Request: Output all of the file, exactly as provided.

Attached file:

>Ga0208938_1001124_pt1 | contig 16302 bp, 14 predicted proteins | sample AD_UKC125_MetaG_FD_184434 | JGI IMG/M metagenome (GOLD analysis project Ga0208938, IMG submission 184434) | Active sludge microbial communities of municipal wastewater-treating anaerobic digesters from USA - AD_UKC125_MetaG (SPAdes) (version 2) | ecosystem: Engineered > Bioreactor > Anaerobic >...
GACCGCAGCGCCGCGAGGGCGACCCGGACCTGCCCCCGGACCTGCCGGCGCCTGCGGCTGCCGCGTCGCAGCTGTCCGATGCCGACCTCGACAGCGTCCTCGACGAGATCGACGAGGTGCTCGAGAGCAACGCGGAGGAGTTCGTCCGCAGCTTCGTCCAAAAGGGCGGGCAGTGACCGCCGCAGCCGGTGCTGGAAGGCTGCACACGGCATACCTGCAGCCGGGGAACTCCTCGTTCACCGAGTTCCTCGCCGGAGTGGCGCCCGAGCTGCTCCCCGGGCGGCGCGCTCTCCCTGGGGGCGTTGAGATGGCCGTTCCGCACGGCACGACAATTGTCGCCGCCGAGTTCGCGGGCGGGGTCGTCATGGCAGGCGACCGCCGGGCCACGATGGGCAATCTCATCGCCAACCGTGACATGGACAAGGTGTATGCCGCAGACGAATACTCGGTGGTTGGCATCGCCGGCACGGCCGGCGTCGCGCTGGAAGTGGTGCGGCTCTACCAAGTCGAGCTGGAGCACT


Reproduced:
>Ga0208938_1001124_pt1 | contig 16302 bp, 14 predicted proteins | sample AD_UKC125_MetaG_FD_184434 | JGI IMG/M metagenome (GOLD analysis project Ga0208938, IMG submission 184434) | Active sludge microbial communities of municipal wastewater-treating anaerobic digesters from USA - AD_UKC125_MetaG (SPAdes) (version 2) | ecosystem: Engineered > Bioreactor > Anaerobic >...
GACCGCAGCGCCGCGAGGGCGACCCGGACCTGCCCCCGGACCTGCCGGCGCCTGCGGCTGCCGCGTCGCAGCTGTCCGATGCCGACCTCGACAGCGTCCTCGACGAGATCGACGAGGTGCTCGAGAGCAACGCGGAGGAGTTCGTCCGCAGCTTCGTCCAAAAGGGCGGGCAGTGACCGCCGCAGCCGGTGCTGGAAGGCTGCACACGGCATACCTGCAGCCGGGGAACTCCTCGTTCACCGAGTTCCTCGCCGGAGTGGCGCCCGAGCTGCTCCCCGGGCGGCGCGCTCTCCCTGGGGGCGTTGAGATGGCCGTTCCGCACGGCACGACAATTGTCGCCGCCGAGTTCGCGGGCGGGGTCGTCATGGCAGGCGACCGCCGGGCCACGATGGGCAATCTCATCGCCAACCGTGACATGGACAAGGTGTATGCCGCAGACGAATACTCGGTGGTTGGCATCGCCGGCACGGCCGGCGTCGCGCTGGAAGTGGTGCGGCTCTACCAAGTCGAGCTGGAGCACT